Ten years ago this month, the Phillies won their second World Series title in franchise history. Over the next few weeks, Jim Salisbury will look back at the team’s run through the NLCS and World Series.
With Jimmy Rollins, Chase Utley, Ryan Howard, Cole Hamels, Brad Lidge and others, the 2008 Phillies were clearly a talented bunch.
But they also had some toughness, some grit, some don’t-mess-with-us swagger.
Feisty, high-energy centerfielder Shane Victorino embodied those qualities throughout the 2008 postseason — remember the grand slam against CC Sabathia in the NLDS? — and they came out again in Game 3 of the NLCS against the Dodgers. Sure, the Phillies lost the game, 7-2, as the Dodgers shaved the Phils’ series lead in half, but it was the last game that the Phillies would lose in the series and Victorino would play a huge role the rest of the way — starting the very next night.
The Phillies were never in Game 3 as Jamie Moyer was tagged for six runs and did not get out of the second inning. He gave up a three-run triple to Blake DeWitt in the first inning as the crowd at Dodger Stadium became loud and electric.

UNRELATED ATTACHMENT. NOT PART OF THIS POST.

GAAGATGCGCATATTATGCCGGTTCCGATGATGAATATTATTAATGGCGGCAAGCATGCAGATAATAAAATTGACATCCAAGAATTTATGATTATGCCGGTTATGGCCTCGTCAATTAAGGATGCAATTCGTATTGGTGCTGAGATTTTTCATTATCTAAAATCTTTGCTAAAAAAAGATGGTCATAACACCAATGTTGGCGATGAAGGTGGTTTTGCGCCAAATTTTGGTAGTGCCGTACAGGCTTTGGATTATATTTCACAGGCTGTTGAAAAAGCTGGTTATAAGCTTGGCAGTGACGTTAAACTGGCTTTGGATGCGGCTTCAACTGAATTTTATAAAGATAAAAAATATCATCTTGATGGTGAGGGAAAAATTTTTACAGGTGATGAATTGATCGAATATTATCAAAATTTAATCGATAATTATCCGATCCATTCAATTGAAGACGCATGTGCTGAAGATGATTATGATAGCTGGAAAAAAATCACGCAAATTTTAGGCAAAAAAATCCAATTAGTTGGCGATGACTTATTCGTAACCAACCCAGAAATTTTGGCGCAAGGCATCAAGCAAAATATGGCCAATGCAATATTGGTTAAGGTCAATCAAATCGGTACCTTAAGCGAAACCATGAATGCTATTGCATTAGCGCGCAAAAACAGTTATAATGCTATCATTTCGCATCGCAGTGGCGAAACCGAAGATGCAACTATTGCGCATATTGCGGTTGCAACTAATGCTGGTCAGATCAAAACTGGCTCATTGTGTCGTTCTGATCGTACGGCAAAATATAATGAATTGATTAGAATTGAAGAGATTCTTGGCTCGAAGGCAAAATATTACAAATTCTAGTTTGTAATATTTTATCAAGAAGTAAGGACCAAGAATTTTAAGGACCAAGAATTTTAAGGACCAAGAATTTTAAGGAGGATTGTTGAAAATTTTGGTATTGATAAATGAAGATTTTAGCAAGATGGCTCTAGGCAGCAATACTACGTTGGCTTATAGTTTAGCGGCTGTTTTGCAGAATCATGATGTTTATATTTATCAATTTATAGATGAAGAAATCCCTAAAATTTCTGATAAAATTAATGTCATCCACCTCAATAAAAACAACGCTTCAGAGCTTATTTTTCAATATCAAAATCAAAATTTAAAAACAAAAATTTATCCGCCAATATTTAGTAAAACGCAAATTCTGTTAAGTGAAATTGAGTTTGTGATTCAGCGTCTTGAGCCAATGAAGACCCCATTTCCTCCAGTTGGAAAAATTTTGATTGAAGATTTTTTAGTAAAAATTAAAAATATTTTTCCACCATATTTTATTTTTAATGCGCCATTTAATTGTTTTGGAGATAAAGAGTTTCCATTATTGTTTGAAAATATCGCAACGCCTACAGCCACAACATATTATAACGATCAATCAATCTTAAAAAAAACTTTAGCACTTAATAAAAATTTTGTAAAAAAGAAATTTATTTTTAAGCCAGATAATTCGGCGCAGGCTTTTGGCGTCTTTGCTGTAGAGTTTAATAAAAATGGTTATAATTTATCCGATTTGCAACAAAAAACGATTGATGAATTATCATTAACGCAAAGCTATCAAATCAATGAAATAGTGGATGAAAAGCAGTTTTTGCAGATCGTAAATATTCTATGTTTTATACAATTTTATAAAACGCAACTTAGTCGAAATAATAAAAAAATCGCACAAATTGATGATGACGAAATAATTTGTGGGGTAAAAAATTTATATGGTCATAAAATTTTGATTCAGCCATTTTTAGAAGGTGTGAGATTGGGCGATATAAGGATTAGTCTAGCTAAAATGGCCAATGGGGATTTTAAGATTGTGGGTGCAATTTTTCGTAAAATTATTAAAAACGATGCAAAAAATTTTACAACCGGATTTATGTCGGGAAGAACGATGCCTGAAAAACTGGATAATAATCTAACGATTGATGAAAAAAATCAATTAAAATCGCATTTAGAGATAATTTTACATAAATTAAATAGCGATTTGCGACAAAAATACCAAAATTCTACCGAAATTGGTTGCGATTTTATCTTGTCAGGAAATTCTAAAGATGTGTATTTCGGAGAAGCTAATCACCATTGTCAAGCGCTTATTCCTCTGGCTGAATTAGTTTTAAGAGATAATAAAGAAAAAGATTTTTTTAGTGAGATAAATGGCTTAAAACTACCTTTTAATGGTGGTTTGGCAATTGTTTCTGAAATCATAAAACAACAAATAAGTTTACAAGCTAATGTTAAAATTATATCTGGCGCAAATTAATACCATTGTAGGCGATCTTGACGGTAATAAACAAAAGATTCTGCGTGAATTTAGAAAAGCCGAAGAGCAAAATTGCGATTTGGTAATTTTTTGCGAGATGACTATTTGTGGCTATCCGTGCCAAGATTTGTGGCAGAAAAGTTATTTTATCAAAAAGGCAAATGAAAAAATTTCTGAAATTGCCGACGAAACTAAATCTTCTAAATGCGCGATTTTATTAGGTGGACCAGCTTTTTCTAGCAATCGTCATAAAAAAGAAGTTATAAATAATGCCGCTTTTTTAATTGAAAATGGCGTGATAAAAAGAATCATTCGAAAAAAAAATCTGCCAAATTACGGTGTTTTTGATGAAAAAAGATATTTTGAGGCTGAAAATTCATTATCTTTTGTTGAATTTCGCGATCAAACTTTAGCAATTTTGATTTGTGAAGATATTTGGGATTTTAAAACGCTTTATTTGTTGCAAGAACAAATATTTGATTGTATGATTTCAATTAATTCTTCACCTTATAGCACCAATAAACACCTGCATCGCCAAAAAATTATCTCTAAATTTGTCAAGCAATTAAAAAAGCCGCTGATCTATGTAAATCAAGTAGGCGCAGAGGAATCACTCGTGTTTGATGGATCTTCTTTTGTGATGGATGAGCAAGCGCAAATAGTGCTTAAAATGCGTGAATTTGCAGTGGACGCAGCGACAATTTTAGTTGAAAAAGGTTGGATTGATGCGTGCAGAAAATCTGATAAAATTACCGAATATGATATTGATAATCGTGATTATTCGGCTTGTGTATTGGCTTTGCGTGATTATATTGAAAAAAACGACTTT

The Dodgers were cruising when their starter, Hiroki Kuroda, threw a purpose pitch over Victorino’s head in the third inning. There had been bad blood brewing after Brett Myers fired a pitch up and in on Russell Martin and one behind Manny Ramirez in Game 2.
Kuroda was clearly standing up for his mates, but the fiery Victorino, a former Dodgers’ draft pick let go twice by that team, wasn’t taking it. He backed out of the box and pointed to his head then his ribs, telling Kuroda it’s OK to retaliate with a rib shot, but stay away from the noggin.
Victorino ended up grounding out but after he crossed first base he said something to Kuroda and the benches cleared. Ramirez was red-hot and had to be restrained. Worlds collided as Phillies-turned-Dodgers and Dodgers-turned-Phillies tried to get at each other. Dodgers bench coach Larry Bowa could be seen shouting at Myers. Phillies first base coach Davey Lopes, a mentor to Victorino, had heated words with Dodgers first base coach Mariano Duncan.
Eventually order was restrained and Kuroda retired the next nine batters he faced as the Phillies went away quietly.
But they did not stay quiet for long.
They came back with one of the memorable wins of the postseason the next night and Victorino was in the middle of it again.